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Predicting the early life skid resistance of asphalt surfacings

Woodward, David, Woodside, Alan and Jellie, Joe (2003) Predicting the early life skid resistance of asphalt surfacings. In: Performance testing and avaluation of bituminous materials PTEBM'03, Zurich, Switzerland. RILEM Publications S.A.R.L.. 7 pp. [Conference contribution]

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Safety is the most important responsibility of anyone involved in highway transportation. This applies at all stages from initial design, selection of materials to use of the highway by the user. However, it has been found that some aggregates perform better than expected whilst others give a lower in-service skid resistance. This is not unexpected as surfacing aggregate is now used in ways that were not considered in the development of skid resistance standards and specification recommendations that have been used as the basis for many countries throughout the world. Criteria such as noise, negative texture, spray generation, layer thickness, availability and cost of limited sources of high PSV aggregate have resulted in a shift towards thinner, smoother and quieter surfacings. To achieve higher performance these materials typically require the use of modified bitumen or have thicker coatings of bitumen to hold the aggregate particles together. Given that bitumen has poor wet skid resistance, the early life safety of such materials is an issue that needs consideration. The research outlined in this paper considers whether it is possible to develop predictive models that address this issue. A laboratory evaluation using a range of aggregate and bitumen types is detailed. It was decided to use the standard accelerated polishing apparatus used to determine PSV values. The research has shown the effect of rock type, bitumen type and test conditions such as the presence of water on the development of early life skid resistance of test samples in the laboratory. Road-trial data has been obtained from a range of asphalt surfacing types. These have been periodically assessed using a GripTester to assess how their skid resistance has developed from initial construction. The research has shown how the safety of new road surfacings may be better predicted so as to minimize risk to the user whilst helping to improve the performance of asphalt road surfacings.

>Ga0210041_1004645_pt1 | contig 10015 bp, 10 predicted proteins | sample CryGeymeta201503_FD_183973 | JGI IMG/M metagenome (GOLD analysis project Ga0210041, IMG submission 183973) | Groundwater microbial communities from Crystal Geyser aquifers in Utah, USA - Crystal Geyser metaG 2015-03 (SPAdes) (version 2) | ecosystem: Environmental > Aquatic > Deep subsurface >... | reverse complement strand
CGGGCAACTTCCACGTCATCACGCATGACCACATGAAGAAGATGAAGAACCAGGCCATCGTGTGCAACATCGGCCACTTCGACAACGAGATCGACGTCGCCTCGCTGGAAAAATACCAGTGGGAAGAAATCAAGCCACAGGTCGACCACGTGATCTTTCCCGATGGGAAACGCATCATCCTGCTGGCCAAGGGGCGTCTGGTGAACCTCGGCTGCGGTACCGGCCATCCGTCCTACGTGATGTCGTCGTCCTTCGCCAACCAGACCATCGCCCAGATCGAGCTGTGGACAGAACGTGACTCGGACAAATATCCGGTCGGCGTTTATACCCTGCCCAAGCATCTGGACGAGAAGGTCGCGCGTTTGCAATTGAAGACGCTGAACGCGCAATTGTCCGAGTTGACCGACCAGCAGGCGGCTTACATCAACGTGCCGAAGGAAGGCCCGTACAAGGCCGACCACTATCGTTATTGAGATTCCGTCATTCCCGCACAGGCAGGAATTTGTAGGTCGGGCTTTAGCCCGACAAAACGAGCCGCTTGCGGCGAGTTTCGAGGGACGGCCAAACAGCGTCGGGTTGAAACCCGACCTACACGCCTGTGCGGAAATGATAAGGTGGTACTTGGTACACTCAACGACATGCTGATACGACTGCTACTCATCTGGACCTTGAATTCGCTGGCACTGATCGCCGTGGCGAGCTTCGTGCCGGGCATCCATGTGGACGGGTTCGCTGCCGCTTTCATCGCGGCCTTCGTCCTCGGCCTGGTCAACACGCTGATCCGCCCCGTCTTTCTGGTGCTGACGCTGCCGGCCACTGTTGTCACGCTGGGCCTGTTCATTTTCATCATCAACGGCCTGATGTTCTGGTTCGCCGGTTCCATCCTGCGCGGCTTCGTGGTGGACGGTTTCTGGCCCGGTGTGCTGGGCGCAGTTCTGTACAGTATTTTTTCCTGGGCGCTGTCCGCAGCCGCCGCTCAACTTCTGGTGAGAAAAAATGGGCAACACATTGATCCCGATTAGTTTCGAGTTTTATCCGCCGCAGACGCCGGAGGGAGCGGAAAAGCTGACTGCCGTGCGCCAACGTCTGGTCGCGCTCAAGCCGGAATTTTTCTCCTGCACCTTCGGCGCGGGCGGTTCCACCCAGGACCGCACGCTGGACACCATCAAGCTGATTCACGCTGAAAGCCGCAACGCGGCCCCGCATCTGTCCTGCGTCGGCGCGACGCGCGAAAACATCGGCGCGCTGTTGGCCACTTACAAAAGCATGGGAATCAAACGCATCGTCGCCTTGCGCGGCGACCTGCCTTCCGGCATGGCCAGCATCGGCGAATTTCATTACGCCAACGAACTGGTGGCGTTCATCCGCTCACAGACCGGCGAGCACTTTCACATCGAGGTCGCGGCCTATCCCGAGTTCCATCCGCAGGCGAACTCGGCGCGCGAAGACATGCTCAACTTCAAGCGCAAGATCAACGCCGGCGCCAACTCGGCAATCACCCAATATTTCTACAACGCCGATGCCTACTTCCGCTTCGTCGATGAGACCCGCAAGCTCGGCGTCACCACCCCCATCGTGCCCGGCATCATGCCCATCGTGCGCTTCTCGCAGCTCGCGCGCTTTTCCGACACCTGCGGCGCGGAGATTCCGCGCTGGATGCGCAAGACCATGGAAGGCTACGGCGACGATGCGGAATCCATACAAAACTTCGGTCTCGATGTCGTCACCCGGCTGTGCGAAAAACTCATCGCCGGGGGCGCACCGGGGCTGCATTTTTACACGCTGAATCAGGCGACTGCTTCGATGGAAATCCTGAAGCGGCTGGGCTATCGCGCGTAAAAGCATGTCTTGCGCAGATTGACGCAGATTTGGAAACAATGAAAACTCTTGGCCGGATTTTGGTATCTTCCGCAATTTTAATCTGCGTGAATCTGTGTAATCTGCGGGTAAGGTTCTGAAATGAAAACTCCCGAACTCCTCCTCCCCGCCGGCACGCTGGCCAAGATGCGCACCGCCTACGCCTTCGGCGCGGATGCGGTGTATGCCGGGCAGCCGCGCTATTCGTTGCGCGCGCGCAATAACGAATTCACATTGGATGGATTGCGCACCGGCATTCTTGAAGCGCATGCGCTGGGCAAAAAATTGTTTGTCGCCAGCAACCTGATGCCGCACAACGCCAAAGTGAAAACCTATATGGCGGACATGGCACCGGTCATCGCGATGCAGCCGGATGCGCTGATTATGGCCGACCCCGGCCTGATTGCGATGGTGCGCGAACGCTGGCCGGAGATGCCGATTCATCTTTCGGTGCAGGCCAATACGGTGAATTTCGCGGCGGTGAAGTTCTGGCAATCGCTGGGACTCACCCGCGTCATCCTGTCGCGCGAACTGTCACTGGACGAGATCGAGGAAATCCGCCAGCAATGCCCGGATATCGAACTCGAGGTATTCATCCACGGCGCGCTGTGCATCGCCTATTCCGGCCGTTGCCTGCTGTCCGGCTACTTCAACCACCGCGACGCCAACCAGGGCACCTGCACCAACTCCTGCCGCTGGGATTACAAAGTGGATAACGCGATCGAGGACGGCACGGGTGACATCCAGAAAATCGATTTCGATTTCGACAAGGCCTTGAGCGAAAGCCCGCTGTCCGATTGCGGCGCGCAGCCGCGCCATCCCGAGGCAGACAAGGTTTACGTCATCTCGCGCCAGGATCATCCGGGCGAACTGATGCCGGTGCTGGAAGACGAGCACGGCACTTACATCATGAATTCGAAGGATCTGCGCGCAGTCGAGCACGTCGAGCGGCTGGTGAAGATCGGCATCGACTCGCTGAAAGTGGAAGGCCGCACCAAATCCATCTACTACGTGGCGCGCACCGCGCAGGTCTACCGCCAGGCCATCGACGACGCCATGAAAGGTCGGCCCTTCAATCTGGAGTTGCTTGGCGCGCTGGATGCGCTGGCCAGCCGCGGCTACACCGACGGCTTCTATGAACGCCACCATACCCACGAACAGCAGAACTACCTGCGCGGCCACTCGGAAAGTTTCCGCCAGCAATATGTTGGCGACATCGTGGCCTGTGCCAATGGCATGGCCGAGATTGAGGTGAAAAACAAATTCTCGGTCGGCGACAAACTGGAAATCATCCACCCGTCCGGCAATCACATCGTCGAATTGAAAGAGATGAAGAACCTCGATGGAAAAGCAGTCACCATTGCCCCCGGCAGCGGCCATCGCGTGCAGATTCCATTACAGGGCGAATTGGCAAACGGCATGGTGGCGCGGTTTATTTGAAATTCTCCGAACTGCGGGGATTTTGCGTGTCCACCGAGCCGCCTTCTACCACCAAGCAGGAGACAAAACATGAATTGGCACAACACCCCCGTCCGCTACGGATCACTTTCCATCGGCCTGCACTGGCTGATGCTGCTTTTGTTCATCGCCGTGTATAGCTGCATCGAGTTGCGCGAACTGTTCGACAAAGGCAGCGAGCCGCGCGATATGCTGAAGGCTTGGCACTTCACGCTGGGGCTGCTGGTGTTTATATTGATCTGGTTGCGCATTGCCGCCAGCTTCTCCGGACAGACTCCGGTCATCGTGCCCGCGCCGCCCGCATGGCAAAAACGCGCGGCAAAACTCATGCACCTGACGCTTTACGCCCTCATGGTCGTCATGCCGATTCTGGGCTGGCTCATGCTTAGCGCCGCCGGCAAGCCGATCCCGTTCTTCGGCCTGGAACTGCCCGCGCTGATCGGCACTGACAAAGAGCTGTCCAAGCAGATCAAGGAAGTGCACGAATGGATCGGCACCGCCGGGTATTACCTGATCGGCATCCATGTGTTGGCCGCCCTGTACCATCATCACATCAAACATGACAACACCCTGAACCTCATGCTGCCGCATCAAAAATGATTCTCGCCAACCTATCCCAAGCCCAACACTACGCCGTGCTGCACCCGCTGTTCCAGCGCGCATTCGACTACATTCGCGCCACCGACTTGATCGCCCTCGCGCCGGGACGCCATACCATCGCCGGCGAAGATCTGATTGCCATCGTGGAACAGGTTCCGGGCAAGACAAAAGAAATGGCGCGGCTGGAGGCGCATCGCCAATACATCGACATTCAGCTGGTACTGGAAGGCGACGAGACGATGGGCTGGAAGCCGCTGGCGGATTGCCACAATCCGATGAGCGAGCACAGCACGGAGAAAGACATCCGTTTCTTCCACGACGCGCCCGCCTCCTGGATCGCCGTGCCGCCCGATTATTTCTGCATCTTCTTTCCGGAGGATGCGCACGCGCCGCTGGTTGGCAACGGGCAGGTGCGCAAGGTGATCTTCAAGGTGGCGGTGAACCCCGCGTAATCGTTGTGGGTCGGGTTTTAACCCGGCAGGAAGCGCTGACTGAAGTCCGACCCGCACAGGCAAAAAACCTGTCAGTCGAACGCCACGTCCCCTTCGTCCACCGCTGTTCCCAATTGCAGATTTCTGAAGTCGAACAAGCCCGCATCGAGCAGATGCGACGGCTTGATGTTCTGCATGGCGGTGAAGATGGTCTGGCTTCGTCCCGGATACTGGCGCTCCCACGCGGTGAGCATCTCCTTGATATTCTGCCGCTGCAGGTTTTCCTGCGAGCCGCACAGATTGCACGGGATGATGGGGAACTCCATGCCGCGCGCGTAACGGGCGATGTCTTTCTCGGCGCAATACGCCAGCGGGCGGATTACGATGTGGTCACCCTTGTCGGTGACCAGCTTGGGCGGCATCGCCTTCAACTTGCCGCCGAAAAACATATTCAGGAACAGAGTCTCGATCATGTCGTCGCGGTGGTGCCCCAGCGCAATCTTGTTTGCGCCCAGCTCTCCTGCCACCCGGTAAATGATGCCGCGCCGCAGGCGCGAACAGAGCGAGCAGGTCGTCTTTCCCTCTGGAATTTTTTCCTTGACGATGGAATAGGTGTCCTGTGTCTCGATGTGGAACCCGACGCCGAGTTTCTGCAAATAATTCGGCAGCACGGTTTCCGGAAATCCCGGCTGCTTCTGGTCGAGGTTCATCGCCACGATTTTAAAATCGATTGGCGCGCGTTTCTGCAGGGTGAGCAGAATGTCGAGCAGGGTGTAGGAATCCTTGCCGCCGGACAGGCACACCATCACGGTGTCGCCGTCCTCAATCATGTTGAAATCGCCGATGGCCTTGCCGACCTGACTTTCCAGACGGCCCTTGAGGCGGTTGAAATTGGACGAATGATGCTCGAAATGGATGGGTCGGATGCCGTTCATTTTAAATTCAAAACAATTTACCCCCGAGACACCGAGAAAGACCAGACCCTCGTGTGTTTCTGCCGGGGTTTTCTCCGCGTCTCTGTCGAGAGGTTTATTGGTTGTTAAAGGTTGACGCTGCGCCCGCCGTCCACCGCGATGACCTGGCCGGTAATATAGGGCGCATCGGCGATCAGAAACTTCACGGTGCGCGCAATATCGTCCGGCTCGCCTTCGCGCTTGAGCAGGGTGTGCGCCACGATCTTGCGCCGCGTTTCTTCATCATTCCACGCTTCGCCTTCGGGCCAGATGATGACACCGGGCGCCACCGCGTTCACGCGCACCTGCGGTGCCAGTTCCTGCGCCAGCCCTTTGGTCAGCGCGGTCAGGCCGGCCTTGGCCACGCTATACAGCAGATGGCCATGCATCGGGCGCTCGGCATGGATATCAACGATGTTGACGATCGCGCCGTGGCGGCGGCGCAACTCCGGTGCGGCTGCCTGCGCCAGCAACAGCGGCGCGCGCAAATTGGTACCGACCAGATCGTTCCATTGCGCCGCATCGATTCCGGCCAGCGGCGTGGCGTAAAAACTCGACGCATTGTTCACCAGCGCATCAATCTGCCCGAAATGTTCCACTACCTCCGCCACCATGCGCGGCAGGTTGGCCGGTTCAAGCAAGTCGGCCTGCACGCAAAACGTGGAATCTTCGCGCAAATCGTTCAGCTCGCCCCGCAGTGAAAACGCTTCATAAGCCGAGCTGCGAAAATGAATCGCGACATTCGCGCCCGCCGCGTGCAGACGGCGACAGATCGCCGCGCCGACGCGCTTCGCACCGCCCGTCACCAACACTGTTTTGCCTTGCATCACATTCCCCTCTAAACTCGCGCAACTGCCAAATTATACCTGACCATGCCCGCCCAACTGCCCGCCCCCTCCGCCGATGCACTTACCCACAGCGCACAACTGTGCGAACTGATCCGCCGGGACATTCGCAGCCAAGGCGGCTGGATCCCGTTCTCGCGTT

Item Type:Conference contribution (Paper)
Faculties and Schools:Faculty of Art, Design and the Built Environment
Faculty of Art, Design and the Built Environment > School of the Built Environment
Research Institutes and Groups:Built Environment Research Institute
Built Environment Research Institute > Studies Allied to Built Environment Research (SABER)
ID Code:16171
Deposited By: Dr David Woodward
Deposited On:09 Dec 2010 12:11
Last Modified:09 Dec 2015 10:52

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